I have had horribly disruptive players show up with totally inappropriate characters or otherwise really push buttons and be horribly disruptive. We have on occasion had group discussions on how to handle a particular player and entertained kicking someone out (I think we have actually done this once or twice).

    In the past I have used in game punishments but these days, with more maturity, I realize that the issue is a personality issue and a conversation with the player is more appropriate. That doesn't mean there can't be in game consequences, but they should be appropriate for what's going on in game, not bolts out of the blue and such (of course all bets are off in Paranoia... not that I've ever played it).

    Oh, and I'm pretty sure "rules lawyer" predates RPGs, coming out of the war gaming culture. And I'm not sure that there haven't been a board game or two that talks about player etiquette, and it's certainly a big thing in chess (and bridge I think). Notably chess and bridge players are well represented in gaming, at least in the early days (one of the FLGS I had access to in college was actually a bridge club). The open ended nature of RPGs certainly invites more of this behavior but it's definitely not limited to RPGs. Oh, and look at Monopoly play for some choice player behavior... Or the number of friendships broken because of Diplomacy...

    And on that note, I have a dislike of long multiplayer board games where players can be eliminated. There's nothing worse than being stuck with nothing to do because you have been eliminated... If you're the driver for some of the players... A good recipe for rage quitting... And I've seen losing players sabotage the game, as opposed to playing more in the spirit of the game and trying to influence who wins.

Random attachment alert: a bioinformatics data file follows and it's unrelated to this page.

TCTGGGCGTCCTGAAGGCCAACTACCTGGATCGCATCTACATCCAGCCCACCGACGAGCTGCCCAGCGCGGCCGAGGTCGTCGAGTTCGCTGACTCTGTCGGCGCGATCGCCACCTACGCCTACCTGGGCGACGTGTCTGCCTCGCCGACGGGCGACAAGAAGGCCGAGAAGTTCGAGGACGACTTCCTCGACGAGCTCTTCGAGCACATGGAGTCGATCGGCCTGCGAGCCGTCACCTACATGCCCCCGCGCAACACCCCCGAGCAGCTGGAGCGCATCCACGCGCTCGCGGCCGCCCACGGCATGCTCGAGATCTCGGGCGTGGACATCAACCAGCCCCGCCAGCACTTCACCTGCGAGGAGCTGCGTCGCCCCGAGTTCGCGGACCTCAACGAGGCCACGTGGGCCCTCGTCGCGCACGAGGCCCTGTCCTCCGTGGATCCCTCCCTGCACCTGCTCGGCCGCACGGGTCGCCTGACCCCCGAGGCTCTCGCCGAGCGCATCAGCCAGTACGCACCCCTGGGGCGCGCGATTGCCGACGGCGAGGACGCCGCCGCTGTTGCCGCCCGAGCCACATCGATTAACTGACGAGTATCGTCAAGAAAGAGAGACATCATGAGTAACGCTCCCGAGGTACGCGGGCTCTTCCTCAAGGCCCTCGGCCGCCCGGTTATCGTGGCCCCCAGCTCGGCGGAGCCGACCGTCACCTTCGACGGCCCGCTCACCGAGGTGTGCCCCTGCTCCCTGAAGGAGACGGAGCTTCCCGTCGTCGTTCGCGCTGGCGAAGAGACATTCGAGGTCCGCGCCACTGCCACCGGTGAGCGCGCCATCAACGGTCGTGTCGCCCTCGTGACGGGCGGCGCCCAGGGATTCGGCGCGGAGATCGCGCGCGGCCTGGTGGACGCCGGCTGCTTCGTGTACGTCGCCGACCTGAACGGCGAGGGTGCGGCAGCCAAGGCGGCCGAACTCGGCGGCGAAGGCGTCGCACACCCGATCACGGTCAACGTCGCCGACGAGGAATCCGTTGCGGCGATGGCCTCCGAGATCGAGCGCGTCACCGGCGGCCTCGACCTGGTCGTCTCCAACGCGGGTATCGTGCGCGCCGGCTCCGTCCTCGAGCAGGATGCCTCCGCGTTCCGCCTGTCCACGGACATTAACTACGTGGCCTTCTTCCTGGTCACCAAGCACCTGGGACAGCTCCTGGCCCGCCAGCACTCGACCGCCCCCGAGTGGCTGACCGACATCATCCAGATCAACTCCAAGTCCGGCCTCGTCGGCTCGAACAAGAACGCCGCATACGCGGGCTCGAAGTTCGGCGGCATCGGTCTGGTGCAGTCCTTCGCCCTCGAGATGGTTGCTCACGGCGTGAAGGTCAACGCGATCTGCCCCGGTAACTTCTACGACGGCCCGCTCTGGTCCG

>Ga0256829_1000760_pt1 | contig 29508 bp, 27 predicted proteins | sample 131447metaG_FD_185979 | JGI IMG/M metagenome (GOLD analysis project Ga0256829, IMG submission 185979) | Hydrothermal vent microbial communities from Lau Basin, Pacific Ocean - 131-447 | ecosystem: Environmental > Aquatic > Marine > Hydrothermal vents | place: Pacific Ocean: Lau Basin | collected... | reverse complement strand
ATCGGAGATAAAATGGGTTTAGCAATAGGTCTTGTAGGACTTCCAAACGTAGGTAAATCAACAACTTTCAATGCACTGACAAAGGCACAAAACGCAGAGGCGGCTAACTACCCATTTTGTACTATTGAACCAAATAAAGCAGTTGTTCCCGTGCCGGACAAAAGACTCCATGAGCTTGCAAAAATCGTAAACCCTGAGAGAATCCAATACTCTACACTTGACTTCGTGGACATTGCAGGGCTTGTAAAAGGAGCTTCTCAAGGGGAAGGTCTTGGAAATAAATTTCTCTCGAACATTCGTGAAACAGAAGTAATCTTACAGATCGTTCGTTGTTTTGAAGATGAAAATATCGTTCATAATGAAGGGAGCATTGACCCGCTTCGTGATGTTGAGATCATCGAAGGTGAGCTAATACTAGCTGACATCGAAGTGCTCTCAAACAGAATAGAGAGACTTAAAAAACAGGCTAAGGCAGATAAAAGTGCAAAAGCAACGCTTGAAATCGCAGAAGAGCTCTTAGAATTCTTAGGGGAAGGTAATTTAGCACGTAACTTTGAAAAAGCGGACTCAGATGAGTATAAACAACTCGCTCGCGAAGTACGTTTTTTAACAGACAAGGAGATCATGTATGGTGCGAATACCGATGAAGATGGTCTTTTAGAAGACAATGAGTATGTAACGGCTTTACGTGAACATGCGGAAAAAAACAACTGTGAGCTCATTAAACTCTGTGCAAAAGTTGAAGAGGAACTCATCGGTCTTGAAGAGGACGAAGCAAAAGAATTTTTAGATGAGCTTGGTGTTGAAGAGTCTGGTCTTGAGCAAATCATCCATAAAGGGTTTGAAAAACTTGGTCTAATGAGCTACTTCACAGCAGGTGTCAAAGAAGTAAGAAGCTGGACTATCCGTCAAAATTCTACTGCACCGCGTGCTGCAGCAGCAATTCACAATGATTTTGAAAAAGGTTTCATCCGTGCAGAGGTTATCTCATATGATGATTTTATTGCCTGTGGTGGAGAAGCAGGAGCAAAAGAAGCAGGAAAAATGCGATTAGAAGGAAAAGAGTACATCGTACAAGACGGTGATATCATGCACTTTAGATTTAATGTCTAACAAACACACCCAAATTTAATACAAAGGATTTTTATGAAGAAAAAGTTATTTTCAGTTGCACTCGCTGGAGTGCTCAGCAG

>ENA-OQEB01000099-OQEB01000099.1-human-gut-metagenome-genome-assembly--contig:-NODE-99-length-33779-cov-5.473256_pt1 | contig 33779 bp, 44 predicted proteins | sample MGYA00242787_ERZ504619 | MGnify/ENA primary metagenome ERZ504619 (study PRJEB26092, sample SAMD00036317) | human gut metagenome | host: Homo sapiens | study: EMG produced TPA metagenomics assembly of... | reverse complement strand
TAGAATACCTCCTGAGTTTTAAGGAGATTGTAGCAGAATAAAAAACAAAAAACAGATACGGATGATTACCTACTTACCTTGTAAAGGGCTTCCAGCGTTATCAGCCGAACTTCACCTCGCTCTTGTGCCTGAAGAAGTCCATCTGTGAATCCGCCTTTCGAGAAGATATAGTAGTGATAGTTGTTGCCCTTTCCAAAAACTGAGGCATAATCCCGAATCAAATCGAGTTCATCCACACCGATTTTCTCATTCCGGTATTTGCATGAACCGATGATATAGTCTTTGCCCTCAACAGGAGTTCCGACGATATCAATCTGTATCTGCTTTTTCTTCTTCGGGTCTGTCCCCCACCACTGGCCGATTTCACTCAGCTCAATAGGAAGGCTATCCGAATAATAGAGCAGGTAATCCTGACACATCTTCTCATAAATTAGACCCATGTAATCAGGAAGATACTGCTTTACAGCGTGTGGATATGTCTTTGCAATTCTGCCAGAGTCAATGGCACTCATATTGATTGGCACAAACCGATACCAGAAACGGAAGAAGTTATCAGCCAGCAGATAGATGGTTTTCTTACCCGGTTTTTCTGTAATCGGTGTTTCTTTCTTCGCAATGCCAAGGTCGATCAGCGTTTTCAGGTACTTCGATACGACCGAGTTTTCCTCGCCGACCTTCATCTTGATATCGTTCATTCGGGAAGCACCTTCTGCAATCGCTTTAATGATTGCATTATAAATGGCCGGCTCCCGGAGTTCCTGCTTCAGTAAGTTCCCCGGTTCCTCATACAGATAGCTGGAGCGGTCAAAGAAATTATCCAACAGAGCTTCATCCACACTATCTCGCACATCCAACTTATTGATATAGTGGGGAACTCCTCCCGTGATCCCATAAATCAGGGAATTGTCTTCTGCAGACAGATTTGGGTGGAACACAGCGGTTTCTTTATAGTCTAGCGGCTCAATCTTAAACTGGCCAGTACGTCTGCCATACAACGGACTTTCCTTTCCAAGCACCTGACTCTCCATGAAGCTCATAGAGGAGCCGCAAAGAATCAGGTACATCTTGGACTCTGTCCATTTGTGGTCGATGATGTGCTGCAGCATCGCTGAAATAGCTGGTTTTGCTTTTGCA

1. <"Notably chess and bridge players are well represented in gaming">

      Agree with that.

      Not all gamers are rules lawyers. But all rules lawyers are gamers, and some of them also play Diplomacy, bridge or chess.

    2. I’d say it’s worse to be stuck playing a game for hours after a point where you no longer have a realistic chance of winning and no interesting decisions to make. If eliminated, you can always go read a book or something.

      Elimination allows a game to offer meaningful decisions throughout its runtime without the aforementioned drawback.

    3. Diplomacy has the reputation of breaking friendships without rules lawyering. It’s a matter of players being unaware of what they’re signing up for.

    4. Good point on playing for hours when you clearly can't win... That's why I also prefer games where it's not so clear until close to the end who has potential to win. It can be a problem with games where there are those in the running and those not, but the play would get upset if they actually were eliminated. Another bad one is slow death, where you know you're losing but you're not out yet.

      In the end, there's actually relatively few board games I like...

      I found ICE's Riddle of the Ring really interesting. One of the few games where it seemed like 3 players could play and it wasn't 2 players gang up on the third. Also, while multiple players could be positioned for the win, the win could flip at the last moment, and going for the win just took a few turns.